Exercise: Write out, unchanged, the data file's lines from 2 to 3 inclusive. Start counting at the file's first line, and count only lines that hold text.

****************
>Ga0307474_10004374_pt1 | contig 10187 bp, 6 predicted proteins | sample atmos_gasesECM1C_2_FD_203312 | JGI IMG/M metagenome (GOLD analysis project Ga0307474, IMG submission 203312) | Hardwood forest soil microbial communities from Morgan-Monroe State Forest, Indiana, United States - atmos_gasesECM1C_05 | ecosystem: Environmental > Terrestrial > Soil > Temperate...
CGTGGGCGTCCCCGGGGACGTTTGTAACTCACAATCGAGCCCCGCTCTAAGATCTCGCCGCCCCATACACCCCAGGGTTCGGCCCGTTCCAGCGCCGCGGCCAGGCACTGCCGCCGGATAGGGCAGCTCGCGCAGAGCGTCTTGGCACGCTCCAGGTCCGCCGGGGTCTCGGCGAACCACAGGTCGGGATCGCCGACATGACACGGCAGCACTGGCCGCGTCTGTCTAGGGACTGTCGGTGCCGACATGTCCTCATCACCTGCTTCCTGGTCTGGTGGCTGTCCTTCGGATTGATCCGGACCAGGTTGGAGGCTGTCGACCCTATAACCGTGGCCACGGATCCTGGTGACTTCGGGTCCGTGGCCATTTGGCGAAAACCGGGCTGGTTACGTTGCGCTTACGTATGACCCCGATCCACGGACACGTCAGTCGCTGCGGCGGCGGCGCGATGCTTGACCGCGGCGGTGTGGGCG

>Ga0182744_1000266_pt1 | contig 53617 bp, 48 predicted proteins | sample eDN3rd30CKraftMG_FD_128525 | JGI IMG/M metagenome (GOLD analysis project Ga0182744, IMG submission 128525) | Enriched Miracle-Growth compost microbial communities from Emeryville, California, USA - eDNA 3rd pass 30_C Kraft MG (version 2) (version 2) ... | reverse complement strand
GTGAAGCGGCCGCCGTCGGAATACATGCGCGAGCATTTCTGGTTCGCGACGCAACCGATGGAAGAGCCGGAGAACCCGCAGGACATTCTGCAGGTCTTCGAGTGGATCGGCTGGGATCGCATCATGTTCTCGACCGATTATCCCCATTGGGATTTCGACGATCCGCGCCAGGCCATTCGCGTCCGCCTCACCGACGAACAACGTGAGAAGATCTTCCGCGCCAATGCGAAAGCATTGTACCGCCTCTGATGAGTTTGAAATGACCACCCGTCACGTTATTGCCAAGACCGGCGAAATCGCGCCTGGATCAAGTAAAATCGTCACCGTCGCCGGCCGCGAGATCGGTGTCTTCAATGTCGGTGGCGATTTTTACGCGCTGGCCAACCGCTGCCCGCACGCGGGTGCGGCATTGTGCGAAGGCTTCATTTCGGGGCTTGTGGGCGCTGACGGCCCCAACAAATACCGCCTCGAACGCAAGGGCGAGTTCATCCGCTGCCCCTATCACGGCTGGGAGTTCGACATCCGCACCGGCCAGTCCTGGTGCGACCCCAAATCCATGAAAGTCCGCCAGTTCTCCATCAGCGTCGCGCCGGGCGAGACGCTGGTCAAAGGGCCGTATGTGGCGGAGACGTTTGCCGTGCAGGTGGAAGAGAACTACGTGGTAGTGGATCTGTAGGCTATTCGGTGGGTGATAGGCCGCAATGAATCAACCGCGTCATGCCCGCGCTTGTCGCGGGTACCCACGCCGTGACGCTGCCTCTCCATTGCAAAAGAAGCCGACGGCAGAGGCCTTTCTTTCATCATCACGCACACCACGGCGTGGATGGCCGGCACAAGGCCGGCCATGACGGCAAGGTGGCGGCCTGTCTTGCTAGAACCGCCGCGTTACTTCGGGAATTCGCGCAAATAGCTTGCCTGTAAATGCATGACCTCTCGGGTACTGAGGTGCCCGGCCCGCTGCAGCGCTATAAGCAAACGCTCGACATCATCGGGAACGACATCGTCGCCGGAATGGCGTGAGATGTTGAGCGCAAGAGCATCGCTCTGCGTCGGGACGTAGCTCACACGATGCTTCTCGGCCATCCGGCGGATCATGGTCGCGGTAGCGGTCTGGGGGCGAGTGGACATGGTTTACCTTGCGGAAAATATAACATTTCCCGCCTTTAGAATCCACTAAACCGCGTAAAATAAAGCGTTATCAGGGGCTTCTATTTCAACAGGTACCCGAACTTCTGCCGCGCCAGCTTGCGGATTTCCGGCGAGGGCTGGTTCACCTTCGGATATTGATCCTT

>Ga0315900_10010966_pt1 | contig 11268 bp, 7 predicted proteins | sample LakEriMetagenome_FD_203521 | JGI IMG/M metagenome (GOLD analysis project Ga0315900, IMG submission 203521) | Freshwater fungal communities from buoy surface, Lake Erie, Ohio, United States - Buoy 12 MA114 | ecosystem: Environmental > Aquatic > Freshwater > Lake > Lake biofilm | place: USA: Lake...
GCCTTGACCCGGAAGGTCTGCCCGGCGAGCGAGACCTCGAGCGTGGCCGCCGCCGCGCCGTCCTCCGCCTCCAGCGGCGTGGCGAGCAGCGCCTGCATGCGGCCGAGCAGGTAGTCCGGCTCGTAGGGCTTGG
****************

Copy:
CGTGGGCGTCCCCGGGGACGTTTGTAACTCACAATCGAGCCCCGCTCTAAGATCTCGCCGCCCCATACACCCCAGGGTTCGGCCCGTTCCAGCGCCGCGGCCAGGCACTGCCGCCGGATAGGGCAGCTCGCGCAGAGCGTCTTGGCACGCTCCAGGTCCGCCGGGGTCTCGGCGAACCACAGGTCGGGATCGCCGACATGACACGGCAGCACTGGCCGCGTCTGTCTAGGGACTGTCGGTGCCGACATGTCCTCATCACCTGCTTCCTGGTCTGGTGGCTGTCCTTCGGATTGATCCGGACCAGGTTGGAGGCTGTCGACCCTATAACCGTGGCCACGGATCCTGGTGACTTCGGGTCCGTGGCCATTTGGCGAAAACCGGGCTGGTTACGTTGCGCTTACGTATGACCCCGATCCACGGACACGTCAGTCGCTGCGGCGGCGGCGCGATGCTTGACCGCGGCGGTGTGGGCG

>Ga0182744_1000266_pt1 | contig 53617 bp, 48 predicted proteins | sample eDN3rd30CKraftMG_FD_128525 | JGI IMG/M metagenome (GOLD analysis project Ga0182744, IMG submission 128525) | Enriched Miracle-Growth compost microbial communities from Emeryville, California, USA - eDNA 3rd pass 30_C Kraft MG (version 2) (version 2) ... | reverse complement strand